As part of their commitment to harnessing the educational potential of AR, Meta worked with UNIT9 to produce a series of interactive AR effects, collaborating with key partners including BBC Studios, The V&A, NASA and the Museum of Art & Photography Bangalore. Built in Meta Spark – Meta’s AR creator platform – the effects were to serve as part of a wider research initiative looking into the effectiveness of AR as a learning tool.
AR effects are predominantly associated with brand marketing campaigns rather than as a tool to aid learning. So we needed to think creatively in order to explore the use of AR within educational and cultural environments and come up with a series of innovative immersive learning solutions.
To kick off, we held interactive workshops with Meta and each Partner to explore the opportunities and use cases for AR within their organisation, as well as uncover what would appeal most to their specific audiences.
Following the workshops, we explored a number of AR concepts for each Partner, all with the goal of teaching their audiences about an object, artwork, or idea of interest. Five effects per partner were then commissioned for production over an 8-10 week period before being launched on Instagram and other Partner-owned channels, as well as the Meta Spark Hub.
For BBC Studios, we focussed on a series of effects centred around Natural History and the environment. From growing a Ginkgo tree and discovering its life cycle, to diving into the ocean to meet creatures of the deep and restore a coral reef, the BBC Studios effects used AR functionality to connect audiences with a variety of wildlife and ecosystems in a fun and engaging way.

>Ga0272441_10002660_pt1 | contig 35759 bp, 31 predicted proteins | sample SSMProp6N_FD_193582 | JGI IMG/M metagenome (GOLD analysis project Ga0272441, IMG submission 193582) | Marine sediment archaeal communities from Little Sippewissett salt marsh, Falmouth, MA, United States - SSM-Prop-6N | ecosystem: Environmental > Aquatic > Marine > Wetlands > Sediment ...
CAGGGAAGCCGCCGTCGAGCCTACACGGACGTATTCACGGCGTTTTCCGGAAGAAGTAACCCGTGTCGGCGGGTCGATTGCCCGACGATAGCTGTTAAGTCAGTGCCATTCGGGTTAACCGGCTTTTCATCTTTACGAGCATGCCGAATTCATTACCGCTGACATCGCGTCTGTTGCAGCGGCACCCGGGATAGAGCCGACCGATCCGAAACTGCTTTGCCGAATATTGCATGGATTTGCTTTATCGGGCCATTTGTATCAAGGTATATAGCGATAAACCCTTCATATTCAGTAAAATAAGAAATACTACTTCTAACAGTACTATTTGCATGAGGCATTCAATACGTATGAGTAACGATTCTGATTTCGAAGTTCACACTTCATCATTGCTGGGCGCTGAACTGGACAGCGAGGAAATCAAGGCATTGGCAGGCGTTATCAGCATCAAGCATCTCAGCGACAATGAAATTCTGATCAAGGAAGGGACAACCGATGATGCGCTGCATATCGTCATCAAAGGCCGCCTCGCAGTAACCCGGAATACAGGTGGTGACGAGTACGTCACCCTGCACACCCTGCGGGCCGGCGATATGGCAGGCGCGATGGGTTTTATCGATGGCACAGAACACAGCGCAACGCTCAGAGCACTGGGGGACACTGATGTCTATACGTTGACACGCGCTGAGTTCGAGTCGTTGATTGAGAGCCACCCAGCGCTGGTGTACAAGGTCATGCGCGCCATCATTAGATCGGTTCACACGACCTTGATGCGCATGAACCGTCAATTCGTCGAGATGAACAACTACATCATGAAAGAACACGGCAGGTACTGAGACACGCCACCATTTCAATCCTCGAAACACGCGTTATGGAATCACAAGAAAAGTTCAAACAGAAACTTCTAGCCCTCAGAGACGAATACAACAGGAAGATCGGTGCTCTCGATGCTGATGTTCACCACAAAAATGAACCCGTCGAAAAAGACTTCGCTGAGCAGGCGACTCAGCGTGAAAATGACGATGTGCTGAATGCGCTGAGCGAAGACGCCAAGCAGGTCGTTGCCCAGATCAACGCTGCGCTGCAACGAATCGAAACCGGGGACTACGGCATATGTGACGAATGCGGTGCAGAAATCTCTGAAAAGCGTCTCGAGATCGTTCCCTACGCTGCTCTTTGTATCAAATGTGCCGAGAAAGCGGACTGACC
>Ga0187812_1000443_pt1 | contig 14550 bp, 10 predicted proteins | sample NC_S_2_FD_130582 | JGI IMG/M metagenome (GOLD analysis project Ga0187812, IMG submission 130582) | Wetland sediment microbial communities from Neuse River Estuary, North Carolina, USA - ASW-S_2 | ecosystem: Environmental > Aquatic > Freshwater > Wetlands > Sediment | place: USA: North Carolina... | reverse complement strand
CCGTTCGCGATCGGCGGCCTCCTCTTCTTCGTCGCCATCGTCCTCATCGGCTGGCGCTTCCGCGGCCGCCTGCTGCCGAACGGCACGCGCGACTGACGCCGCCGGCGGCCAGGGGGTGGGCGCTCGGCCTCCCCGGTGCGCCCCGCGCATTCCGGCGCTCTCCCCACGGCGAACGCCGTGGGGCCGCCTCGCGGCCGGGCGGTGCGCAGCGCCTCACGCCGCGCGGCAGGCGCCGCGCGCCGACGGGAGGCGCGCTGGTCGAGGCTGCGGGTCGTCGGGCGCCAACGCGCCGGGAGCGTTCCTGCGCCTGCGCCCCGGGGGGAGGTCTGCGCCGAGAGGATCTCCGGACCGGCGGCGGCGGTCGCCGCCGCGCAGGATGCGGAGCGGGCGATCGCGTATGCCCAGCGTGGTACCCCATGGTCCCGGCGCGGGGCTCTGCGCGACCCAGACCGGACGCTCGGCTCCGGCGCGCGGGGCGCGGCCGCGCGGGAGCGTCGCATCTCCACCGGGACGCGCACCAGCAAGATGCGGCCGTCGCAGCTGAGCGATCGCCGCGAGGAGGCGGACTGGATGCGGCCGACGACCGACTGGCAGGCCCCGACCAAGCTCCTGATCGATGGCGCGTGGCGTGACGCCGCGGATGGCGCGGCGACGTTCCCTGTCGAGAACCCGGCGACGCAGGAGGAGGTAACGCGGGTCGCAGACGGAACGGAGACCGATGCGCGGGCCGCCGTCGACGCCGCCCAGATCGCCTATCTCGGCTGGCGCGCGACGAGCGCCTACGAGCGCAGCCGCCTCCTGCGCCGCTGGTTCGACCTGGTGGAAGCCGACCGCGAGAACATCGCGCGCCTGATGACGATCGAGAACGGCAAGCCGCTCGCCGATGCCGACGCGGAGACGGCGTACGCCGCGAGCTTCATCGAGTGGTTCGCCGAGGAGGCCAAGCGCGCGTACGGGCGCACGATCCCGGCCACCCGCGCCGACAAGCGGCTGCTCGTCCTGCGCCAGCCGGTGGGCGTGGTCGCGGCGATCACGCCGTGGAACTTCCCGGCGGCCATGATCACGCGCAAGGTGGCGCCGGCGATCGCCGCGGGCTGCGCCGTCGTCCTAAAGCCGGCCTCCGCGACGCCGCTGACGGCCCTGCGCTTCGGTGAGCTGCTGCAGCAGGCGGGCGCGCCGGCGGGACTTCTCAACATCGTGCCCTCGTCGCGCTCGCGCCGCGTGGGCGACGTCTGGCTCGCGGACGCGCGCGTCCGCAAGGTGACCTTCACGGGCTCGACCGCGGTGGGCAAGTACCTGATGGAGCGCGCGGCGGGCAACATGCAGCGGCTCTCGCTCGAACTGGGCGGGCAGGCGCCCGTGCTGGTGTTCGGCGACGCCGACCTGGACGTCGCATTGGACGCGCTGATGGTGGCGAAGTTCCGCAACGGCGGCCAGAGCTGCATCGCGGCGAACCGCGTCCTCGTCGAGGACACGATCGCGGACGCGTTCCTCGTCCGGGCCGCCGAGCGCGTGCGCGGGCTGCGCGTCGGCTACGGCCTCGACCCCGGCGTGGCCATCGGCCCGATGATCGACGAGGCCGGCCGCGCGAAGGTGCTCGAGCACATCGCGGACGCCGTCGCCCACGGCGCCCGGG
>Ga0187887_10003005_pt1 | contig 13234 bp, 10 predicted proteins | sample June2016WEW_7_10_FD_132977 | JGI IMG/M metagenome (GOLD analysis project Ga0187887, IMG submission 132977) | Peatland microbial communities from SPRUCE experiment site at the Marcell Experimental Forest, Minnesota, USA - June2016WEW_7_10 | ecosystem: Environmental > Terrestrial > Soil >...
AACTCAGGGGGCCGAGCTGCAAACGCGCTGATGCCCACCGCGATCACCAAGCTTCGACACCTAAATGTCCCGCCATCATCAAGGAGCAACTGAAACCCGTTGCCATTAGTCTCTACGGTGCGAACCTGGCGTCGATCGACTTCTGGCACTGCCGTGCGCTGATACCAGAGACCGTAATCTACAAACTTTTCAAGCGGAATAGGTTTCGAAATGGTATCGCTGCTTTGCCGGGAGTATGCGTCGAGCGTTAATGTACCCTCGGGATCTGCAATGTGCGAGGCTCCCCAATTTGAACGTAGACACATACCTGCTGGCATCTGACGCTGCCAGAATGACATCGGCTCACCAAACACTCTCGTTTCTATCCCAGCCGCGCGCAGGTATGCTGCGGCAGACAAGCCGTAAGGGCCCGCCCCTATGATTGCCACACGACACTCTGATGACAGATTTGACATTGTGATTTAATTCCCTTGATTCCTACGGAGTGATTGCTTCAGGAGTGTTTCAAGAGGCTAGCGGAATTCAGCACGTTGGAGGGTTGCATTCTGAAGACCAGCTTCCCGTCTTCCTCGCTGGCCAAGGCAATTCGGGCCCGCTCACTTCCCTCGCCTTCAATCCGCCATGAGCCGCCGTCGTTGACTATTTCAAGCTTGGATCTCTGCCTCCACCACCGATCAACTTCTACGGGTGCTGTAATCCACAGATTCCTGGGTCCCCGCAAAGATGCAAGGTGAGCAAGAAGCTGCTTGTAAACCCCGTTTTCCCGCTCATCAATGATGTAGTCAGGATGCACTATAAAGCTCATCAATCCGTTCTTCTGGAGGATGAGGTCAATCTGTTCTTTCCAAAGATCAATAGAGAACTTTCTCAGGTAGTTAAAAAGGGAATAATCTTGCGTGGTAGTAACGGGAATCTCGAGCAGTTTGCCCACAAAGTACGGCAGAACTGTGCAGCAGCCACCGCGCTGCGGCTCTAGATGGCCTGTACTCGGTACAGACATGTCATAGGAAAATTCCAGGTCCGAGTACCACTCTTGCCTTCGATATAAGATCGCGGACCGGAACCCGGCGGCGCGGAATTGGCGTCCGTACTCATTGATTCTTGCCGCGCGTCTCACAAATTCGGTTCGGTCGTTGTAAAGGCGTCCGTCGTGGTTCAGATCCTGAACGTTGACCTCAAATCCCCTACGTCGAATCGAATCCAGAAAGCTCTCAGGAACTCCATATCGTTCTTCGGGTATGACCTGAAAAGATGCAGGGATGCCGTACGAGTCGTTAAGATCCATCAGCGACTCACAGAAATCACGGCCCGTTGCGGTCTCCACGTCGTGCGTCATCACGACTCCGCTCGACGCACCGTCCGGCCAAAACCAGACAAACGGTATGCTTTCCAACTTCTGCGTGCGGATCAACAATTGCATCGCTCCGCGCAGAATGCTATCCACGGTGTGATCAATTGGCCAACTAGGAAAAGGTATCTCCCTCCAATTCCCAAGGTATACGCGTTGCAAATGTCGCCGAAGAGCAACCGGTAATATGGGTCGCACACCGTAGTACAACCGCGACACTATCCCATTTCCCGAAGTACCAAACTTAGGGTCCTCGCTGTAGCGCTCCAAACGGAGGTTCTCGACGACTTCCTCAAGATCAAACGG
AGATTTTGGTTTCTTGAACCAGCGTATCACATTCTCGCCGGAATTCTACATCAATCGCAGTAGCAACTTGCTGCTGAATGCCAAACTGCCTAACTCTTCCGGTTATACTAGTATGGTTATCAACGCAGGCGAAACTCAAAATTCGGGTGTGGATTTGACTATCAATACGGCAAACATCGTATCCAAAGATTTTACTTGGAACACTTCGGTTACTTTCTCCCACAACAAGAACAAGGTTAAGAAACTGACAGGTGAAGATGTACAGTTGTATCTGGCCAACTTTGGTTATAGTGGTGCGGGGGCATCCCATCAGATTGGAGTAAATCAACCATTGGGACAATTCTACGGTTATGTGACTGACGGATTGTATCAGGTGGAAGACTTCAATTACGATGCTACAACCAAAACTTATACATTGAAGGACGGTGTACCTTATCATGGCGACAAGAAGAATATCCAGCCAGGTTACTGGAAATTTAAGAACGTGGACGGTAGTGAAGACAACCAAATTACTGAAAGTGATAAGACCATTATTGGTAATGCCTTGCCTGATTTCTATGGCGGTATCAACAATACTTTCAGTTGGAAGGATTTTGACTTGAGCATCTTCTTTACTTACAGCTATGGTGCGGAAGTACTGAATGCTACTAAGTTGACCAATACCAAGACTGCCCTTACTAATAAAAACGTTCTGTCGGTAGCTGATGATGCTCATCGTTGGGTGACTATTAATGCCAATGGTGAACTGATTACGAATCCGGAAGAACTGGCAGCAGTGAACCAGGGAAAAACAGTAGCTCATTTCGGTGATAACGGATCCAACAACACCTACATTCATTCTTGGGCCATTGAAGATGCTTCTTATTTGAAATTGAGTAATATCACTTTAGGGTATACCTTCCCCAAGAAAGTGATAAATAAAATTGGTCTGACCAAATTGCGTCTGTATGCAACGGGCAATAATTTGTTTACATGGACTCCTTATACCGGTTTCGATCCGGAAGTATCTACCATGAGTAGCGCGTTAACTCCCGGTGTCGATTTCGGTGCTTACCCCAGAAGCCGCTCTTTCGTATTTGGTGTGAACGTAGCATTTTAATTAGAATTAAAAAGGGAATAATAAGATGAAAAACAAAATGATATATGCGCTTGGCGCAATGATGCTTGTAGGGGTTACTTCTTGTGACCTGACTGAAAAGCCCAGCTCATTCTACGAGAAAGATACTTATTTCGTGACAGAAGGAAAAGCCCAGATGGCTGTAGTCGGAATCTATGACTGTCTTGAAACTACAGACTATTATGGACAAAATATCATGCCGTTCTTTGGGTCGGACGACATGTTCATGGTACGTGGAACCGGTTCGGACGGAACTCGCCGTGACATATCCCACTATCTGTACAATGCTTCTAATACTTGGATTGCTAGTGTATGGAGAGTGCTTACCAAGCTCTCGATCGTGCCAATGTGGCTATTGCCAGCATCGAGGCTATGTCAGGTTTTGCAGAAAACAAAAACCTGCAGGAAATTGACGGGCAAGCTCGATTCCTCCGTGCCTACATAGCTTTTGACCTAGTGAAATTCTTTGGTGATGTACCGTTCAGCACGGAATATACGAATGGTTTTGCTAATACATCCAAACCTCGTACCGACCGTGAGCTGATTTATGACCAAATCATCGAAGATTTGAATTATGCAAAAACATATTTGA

For NASA, we built upon the space centre’s key endeavours and research fields. Users can learn about the mechanism of solar eclipses and how to stay safe while watching them; explore the asteroid Bennu and the OSIRIS-REx satellite that discovered and scanned its surface; and delve into the upcoming Artemis II lunar mission – which will see the first woman and man of colour land on the moon – from the viva voce of one of the Astronauts.
For the V&A, we created a varied set of effects that explored different curatorial departments within the museum’s collections. Users can access a range of AR experiences, allowing them to discover a miniature replica of Bettiscombe Dolls’ House, mix-and-match traditional English dresses to get ready for a catwalk within the V&A Raphael room, and transform into famous theatrical and movie characters such as Cleopatra and Elphaba from Wicked.
For the Museum of Art & Photography Bangalore, we explored how art could be brought to life through AR. Users are able to help complete paintings by adding brushstrokes, assemble a tapestry via a jigsaw puzzle, and go behind-the-scenes at an Indian Shadow Puppet show to see how the artform takes shape.
We also explored a series of effects specifically for Meta – from teaching users about the relationship between altitude and velocity when launching a Satellite into space, to transporting them to a Victorian highstreet to learn about life in the 1800s.
Within each workstream, we collaborated with StoryFutures to trial the AR effects amongst focus groups of 20-30 participants in order to achieve maximum engagement. These sessions allowed us to test ideas including different UX flows and approaches to providing information (such as the effectiveness of voiceover vs text) as well as gauge the impact of newer, more experimental Meta Spark features such as hand-tracking and real-world scaling.
In the next phase of the initiative, all AR concepts will be tested with larger audience groups to compare their educational value against flat media formats such as video. We look forward to sharing the results of this research later in 2023.
With a thorough ideation, development and testing process and close collaboration with Meta, BBC Studios, The V&A, NASA and the Museum of Art & Photography Bangalore, we were able to create a series of educational AR effects that audiences could truly connect with. It was incredible to push the boundaries of AR to lengths we haven’t seen before, creating full-blown immersive educational experiences – all accessible from a phone screen.